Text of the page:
How to Become a Physical Therapist Aide
Physical therapist aides employ a unique combination of skills—physical strength and the sensitivity to offer physical assistance compassionately. Physical therapist aides are the ones at the ready to assist patients in and out of the therapy area of a clinic, offering aid when needed without impinging on a client's sense of independence and mobility. They help support or lift clients who have physical disabilities or injuries that prevent them from moving freely, set up equipment, monitor client progress and help with clerical tasks.
Physical therapy involves exercises for strength and range of motion, therapeutic interventions to improve daily functioning, and training in the use of assistive devices and mobility aids. A certified physical therapist (PT) typically employs one or two physical therapy aides to assist with physically demanding routines as well as to help keep the office running smoothly. Physical therapy aides also work with certified physical therapy assistants. Many patients, after major surgery or being treated for injuries from an accident, are unable to return to normal life without help from these professionals. The physical therapist aide is a satisfying hands-on position working directly with patients to ensure they get the most from their physical therapy.
Nearly 25% of all physical therapy aides work in hospitals. Assisted living facilities such as nursing homes employ another 9%. The rest work in health care service facilities such as private physical therapy clinics or doctors’ offices. The PT aide position is a physically active one that requires moving patients and equipment in preparation for physical therapy procedures. Most aides work a full-time schedule, although part-time positions also exist.
Although there are no college degree requirements for this career, a high school diploma is typically needed to become a physical therapy aide. Most PT offices or clinics offer on-the-job training, but taking courses in physical therapy or physical fitness provides an edge to job seekers in this field. Successful completion of a physical therapy aide program will yield a certificate of completion that increases marketability. Volunteering to work with the disabled in a hospital or clinic is another way to add to your skill set and enhance your resume. Volunteering is also a great way to make sure the nature of the work matches your interests and abilities.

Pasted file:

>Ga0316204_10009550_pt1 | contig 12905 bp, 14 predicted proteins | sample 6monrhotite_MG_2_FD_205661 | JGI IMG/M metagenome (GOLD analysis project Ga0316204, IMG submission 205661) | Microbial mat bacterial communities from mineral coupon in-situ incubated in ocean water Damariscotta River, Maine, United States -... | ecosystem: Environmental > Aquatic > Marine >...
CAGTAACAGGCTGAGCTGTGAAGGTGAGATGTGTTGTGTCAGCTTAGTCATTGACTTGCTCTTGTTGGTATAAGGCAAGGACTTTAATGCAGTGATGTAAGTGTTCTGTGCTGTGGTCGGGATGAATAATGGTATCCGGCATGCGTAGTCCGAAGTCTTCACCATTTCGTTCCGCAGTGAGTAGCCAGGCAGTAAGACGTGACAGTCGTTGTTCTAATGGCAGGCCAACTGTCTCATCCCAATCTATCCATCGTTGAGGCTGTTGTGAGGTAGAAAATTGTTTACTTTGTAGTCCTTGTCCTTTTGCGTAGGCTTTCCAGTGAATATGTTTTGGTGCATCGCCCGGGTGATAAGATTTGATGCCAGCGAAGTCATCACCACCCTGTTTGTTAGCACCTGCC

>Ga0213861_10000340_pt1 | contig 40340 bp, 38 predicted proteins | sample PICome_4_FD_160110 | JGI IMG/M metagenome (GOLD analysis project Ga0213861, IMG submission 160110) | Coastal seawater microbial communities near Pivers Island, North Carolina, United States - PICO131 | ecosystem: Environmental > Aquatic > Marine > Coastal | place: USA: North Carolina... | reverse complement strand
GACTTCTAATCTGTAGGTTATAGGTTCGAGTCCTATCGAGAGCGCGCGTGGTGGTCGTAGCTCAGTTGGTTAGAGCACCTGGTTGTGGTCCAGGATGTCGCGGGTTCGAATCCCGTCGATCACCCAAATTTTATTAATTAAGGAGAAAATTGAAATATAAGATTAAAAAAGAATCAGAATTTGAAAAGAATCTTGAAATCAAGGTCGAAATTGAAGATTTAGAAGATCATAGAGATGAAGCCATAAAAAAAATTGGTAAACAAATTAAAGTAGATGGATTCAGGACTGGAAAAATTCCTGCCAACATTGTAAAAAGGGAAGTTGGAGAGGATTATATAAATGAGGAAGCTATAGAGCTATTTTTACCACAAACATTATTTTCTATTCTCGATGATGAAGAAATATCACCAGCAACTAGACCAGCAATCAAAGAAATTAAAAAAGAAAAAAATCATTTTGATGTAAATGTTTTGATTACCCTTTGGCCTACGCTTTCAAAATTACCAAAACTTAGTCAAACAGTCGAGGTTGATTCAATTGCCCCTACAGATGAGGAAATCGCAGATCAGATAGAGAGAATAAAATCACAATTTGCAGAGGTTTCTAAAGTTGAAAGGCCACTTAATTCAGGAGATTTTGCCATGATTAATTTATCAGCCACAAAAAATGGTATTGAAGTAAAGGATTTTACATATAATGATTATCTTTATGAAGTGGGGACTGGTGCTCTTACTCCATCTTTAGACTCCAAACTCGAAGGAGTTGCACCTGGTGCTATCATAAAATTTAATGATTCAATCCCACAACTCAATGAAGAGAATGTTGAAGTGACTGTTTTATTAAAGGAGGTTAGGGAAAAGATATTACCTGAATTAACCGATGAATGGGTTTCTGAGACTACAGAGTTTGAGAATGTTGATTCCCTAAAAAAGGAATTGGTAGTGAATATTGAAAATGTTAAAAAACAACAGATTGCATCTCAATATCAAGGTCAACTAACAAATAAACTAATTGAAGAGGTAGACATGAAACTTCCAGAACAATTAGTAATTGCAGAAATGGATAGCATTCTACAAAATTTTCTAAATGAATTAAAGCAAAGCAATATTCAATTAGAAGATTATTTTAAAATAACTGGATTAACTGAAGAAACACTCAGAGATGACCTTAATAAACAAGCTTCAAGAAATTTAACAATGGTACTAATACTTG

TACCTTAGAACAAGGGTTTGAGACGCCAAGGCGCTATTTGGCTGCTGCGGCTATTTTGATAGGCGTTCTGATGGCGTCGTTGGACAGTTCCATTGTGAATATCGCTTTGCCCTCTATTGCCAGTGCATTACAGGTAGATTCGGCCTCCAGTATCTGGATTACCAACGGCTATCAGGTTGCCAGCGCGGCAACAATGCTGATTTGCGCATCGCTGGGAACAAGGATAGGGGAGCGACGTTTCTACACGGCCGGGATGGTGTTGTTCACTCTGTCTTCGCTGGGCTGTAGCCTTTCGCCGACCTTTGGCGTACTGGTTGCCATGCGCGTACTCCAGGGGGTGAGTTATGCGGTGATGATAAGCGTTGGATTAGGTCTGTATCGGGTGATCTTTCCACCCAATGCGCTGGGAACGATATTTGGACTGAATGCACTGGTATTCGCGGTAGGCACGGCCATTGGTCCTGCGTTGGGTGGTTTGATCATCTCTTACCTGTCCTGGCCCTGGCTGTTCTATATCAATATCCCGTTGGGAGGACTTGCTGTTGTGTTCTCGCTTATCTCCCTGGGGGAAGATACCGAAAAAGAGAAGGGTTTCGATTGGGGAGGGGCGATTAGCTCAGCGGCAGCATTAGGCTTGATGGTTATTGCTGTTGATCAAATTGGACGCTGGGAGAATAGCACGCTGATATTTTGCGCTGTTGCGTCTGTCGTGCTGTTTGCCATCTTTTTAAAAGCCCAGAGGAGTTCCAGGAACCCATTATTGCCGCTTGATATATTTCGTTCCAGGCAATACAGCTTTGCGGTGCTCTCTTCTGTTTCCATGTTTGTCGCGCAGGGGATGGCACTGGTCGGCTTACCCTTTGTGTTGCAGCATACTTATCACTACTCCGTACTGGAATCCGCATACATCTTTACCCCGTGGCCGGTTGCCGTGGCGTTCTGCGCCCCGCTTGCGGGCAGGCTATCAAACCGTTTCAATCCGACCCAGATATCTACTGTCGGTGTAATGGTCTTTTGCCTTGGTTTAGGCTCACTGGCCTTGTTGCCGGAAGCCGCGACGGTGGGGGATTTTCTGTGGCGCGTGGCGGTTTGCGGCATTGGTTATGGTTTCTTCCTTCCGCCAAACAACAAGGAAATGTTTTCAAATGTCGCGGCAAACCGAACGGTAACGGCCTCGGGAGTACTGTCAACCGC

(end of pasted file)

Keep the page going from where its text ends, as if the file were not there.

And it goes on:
Physical therapy aides generally receive on-the-job training that lasts anywhere from three months to a year. Working with experienced employees, the new employee will learn how to:
- Keep therapy areas clean and well-organized
- Set up, take down and use each piece of equipment
- Access patient information
- Assist patients in and out of therapy areas
- Perform the necessary clerical tasks and record-keeping
Licensing and/or Certification
No licensure or certification is necessary to become a physical therapy aide.
Necessary Skills and Qualities
PT aides assist clients during their physical therapy exercises and treatments under the supervision of a physical therapist or physical therapy assistant. That means that a physical therapy aide should be physically fit, with the ability to kneel, bend and lift. Good social and communication skills are also a plus, since PT aides interact with clients and the other staff in the office. Other characteristics of an effective physical therapy aide include good organization skills and the ability to carry out administrative tasks in the office.
Opportunities for Advancement
Physical therapy aides are entry-level positions that do not typically offer a path to advancement. Those PT aides who wish to advance in a PT career will go on to get the education, training and certification necessary to become a physical therapy assistant or a licensed physical therapist.
According to 2010 data from the Bureau of Labor Statistics, physical therapist aide wages ranged from $17,270 to $34,670, with a median annual salary of $23,680. Physical therapy aides working in nursing homes and hospitals earned more than aides working in doctors’ or health practitioners’ offices.
Physical therapy is a healthcare field that continues to show growth. The number of physical therapy jobs is expected to increase as the US population continues to age. Predictions for PT aide jobs are to increase by 43% from 2010 - 2020. While the number of positions continues to grow, it is a competitive environment for job seekers. As the Baby Boomers reach retirement age, it is expected that the strongest job growth will occur in institutions that treat the elderly, such as hospitals, nursing homes and other assisted living facilities. Rural areas are predicted to have more job openings than urban areas.